How do you find the right balance in giving your child the freedom to explore, yet ensure they stay safe while doing so?
Benefits Of Exploratory Play
Infants and toddlers learn through meaningful relational interactions. Once born, babies make crucial neural connections in their brains through their daily experiences, to learn and develop their understanding of what is around them. Every experience, whether it is playing peek-a-boo with a parent, or being fed a new fruit, excites the neurons or brain cells. Recurring experiences will develop a “neural synapse highway” which helps infants comprehend the world a little better.
Exploratory play allows infants to learn about things which interest them, in a purposefully created environment. The intention is to create a curiosity in the infants to reach out and discover new information while ‘investigating’ his surroundings. Exploring their physical environment comprises a great deal of the learning for mobile infants and toddlers. For example, a 7 month old baby is placed on a mat with a shiny reflective bowl and a soft velvet cloth near him.
As he reaches out to the bowl with his finger-tips, he will soon realise that it moves away easily. Conversely, the experience when he reaches for the velvet cloth will be quite different and provides a new experience for the infant.
An older infant who is figuring out how to use a spoon to feed himself will soon learn what motion is required from him to get the delicious food from the bowl to his mouth. Another toddler who is learning to climb up and down a play structure will also ascertain after a few tries that it is safer and less daunting to descend legs first.
See also: Why our babies need to move
Exploratory play promotes:
- Stimulated brain connections
- Early cognitive development
- Problem-solving skills
- Good self-esteem
- Critical thinking ability, and resourcefulness
2. Play And Saftey
- Prepare the Environment
For immobile infants, a small mat area will be sufficient for the play. For mobile infants or toddlers, define a play area like a corner in the living room or the children’s room. Parents may provide a padded area with a mat or carpet to cushion falls, not to prevent low-level falls, like while the toddler is learning to walk. Sharp corners which may hurt or cut should be removed. Encourage independent play by providing sensorial and frequently changed resources for learning.
Resources need not be expensive toys and parents may use recycled materials such as empty milk bottles, household items such as baskets, scarves and spoons. Parents do not have to spend too much money on this. Outdoor soft areas such as grass in a park or a playground will also be safe for exploratory play.
See also: Top outdoor playgrounds
In Kinderland, exploratory play includes the use of mats, soft-gyms, wall bars, cruiser boxes and climbing lofts. The well-designed spaces are to encourage children to discover their environment and their own physical capacities when they crawl, stand, climb and slide. Specially selected toys, including teachermade resources, stimulate their sensory learning in a safe space.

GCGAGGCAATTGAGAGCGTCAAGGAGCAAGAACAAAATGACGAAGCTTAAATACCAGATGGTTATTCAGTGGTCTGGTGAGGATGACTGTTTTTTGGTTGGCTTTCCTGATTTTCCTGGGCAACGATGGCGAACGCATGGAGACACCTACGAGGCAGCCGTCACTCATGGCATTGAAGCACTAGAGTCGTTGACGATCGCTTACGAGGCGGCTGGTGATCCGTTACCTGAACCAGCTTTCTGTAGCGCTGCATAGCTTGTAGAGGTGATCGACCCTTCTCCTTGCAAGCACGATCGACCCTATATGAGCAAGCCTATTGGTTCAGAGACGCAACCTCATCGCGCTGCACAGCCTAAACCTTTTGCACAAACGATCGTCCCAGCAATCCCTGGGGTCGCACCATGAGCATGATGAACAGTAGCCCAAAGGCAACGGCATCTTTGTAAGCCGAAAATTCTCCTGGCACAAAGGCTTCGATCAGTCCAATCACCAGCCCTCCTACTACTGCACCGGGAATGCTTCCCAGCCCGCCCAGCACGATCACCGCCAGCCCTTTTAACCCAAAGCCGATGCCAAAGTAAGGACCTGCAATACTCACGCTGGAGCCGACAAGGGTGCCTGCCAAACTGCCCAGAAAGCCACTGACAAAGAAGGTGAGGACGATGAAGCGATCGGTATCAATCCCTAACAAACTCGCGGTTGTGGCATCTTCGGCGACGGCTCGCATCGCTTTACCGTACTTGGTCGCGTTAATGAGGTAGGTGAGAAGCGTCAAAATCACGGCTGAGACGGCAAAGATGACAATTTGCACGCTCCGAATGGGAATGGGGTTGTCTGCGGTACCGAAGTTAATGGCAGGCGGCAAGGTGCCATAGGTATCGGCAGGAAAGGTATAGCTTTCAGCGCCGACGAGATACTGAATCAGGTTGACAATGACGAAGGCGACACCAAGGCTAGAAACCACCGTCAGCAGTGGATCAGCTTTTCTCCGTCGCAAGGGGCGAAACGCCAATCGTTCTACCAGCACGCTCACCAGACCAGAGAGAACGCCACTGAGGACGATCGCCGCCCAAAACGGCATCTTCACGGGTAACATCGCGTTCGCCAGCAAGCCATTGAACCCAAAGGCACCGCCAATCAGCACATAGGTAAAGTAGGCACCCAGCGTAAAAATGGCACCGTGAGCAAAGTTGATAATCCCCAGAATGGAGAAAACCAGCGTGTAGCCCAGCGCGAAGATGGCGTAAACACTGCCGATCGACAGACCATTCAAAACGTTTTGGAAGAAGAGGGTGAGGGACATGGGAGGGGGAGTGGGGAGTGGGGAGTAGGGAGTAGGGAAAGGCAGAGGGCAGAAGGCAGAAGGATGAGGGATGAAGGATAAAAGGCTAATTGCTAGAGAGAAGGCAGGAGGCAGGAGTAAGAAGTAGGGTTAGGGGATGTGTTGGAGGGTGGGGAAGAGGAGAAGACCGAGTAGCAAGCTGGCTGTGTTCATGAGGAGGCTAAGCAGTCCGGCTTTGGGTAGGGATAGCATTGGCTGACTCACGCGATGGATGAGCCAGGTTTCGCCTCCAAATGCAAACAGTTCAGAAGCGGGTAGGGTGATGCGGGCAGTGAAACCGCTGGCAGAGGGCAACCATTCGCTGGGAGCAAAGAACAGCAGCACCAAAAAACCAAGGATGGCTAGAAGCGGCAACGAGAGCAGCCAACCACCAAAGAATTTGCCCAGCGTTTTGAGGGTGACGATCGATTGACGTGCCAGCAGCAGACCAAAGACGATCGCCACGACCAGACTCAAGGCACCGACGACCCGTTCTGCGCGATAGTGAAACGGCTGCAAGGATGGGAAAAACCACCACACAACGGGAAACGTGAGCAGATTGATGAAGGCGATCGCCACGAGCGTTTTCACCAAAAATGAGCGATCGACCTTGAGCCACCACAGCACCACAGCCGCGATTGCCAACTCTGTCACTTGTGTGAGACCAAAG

- Shifting our perspective on exploratory-play
Infants and young children get their worldview and perspective of what is good or bad from adults. Research has shown that most children have an innate perception of depth from as young as 5 months old, although they may still look to adults for guidance. It is important for the adults to allow children the opportunity to learn how to overcome obstacles and to differentiate from a young age between what is safe and what is harmful. When parents are overly anxious about a child’s safety, the same vibes are quickly picked up by the young ones.
Play alongside the children. Besides providing the vocabulary, introduce discovery questions like Who, What, Why, When, What if and How? For the pre-verbal younger children, you may need to provide the answers after a short pause. This helps your child find meaning in what he is experiencing and for parents to provide respectful, responsive and relational interactions.
3. Creating A Landscape For Learning
The area has to be age appropriate, highly functional and aesthetically appealing. Furniture and layout should provide infants with various opportunities to challenge them through what they see, touch and feel. Such an environment allows infants to safely explore their environment independently, to learn how to navigate, and finally master it.
Well-designed spaces contribute appropriately to children’s development and supports parents in their role as facilitators of children’s learning and self-directed play. According to renowned architects Louis Torelli and Durrett from America, “a well-designed environment is, of course, safe for infants and toddlers but, more than that, it supports their emotional well-being, stimulates their senses, and challenges their motor skills”.
Contributed by Charlotte Wong, Senior Manager, Kinderland Educare Services Pte Ltd
This was first published in The New Age Parents e-magazine.